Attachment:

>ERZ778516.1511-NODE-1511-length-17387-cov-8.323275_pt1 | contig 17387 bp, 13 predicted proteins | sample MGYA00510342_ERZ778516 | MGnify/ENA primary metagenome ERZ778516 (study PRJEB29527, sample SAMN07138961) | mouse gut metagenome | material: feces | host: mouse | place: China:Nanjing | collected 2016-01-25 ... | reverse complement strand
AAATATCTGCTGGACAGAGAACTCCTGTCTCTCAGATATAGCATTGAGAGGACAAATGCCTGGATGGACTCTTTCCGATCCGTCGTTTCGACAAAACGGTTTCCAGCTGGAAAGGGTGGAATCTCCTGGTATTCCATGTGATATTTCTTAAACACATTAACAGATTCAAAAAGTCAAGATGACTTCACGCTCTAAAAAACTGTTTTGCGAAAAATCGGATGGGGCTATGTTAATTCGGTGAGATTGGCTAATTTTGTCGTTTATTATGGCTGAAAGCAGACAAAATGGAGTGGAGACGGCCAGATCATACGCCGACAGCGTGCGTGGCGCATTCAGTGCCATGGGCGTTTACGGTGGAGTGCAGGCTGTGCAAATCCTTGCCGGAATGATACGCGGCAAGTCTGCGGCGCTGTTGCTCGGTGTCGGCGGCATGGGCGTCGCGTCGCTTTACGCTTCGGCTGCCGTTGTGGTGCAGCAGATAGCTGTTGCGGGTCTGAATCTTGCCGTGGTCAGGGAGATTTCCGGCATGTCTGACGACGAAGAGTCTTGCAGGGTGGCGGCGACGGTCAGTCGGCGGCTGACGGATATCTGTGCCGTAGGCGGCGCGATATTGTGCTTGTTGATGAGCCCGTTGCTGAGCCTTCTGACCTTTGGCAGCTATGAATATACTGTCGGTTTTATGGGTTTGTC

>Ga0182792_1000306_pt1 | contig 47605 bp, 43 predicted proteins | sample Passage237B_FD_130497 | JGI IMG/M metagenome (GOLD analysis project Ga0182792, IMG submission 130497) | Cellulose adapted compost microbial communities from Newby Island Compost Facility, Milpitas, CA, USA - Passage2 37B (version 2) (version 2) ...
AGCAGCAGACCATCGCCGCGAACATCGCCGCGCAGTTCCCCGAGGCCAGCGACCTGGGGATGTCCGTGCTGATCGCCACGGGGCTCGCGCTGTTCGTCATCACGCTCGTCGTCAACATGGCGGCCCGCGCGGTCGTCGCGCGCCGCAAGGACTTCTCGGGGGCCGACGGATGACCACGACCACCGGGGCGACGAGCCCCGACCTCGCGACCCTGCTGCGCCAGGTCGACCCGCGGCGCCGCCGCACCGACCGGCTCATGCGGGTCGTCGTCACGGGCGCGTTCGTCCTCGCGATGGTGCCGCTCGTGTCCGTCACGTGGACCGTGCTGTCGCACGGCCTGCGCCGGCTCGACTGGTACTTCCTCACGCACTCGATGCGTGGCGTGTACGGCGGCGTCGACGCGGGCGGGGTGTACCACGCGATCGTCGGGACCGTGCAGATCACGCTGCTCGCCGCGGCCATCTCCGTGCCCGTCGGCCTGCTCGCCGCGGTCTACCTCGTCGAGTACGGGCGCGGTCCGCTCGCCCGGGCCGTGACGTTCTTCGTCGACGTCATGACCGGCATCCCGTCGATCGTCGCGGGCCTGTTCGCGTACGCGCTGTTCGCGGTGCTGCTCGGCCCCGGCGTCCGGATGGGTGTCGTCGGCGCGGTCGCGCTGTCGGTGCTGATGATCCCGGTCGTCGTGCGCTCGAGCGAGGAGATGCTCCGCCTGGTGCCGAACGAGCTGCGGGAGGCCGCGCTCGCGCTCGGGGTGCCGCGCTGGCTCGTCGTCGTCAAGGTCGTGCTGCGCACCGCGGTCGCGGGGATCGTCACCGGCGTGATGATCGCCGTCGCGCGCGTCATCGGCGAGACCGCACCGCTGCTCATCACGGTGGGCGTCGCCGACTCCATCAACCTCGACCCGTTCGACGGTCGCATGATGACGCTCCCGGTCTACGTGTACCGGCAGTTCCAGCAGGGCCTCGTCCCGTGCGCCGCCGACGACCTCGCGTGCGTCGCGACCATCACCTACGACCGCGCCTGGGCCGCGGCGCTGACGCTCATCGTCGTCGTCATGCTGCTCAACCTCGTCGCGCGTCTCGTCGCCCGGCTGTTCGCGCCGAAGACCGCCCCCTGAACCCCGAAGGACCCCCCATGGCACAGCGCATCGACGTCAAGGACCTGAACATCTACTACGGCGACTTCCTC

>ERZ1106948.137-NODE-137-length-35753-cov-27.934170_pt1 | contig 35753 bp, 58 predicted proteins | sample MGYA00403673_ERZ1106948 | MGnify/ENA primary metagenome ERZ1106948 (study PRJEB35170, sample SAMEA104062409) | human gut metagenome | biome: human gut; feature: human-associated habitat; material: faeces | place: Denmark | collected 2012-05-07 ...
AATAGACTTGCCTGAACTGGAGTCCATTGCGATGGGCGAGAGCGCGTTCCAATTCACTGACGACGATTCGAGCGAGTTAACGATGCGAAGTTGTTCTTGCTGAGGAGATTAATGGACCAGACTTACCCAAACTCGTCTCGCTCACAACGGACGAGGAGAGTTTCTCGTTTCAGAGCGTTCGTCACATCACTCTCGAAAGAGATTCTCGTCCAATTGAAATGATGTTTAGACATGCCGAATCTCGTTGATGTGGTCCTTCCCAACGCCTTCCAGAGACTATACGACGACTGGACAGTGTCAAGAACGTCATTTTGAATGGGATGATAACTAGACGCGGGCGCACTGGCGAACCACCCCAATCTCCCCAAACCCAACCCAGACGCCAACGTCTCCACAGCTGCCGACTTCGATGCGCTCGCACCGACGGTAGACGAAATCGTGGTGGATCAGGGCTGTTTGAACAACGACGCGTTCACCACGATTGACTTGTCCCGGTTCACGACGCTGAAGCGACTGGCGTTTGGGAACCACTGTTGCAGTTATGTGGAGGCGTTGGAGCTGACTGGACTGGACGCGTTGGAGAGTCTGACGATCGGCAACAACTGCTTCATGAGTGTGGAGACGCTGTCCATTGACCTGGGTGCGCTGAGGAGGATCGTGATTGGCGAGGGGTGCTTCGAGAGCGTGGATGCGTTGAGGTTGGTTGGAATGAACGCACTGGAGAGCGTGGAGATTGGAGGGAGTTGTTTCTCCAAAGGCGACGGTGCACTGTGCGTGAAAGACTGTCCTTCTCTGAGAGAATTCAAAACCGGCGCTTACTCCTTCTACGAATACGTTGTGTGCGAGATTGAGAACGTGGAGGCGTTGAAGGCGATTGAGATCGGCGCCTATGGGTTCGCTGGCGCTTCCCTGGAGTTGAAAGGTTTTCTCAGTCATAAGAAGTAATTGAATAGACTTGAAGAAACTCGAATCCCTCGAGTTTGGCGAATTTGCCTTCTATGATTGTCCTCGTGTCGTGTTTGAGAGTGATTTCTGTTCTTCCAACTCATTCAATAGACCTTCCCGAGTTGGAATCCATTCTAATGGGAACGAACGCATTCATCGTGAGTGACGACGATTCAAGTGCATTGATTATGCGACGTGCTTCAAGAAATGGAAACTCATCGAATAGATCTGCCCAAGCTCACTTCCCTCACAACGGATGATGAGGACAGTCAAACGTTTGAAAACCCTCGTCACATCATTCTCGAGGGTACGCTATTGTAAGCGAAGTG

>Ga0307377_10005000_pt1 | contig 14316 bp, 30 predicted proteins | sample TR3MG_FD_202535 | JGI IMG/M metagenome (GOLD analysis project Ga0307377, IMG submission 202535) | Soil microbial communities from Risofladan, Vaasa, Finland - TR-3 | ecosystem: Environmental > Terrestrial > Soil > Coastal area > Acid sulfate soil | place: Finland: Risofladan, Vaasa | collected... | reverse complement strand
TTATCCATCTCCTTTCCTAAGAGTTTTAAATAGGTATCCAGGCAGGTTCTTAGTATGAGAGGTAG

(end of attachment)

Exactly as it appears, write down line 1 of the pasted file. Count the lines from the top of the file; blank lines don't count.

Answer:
>ERZ778516.1511-NODE-1511-length-17387-cov-8.323275_pt1 | contig 17387 bp, 13 predicted proteins | sample MGYA00510342_ERZ778516 | MGnify/ENA primary metagenome ERZ778516 (study PRJEB29527, sample SAMN07138961) | mouse gut metagenome | material: feces | host: mouse | place: China:Nanjing | collected 2016-01-25 ... | reverse complement strand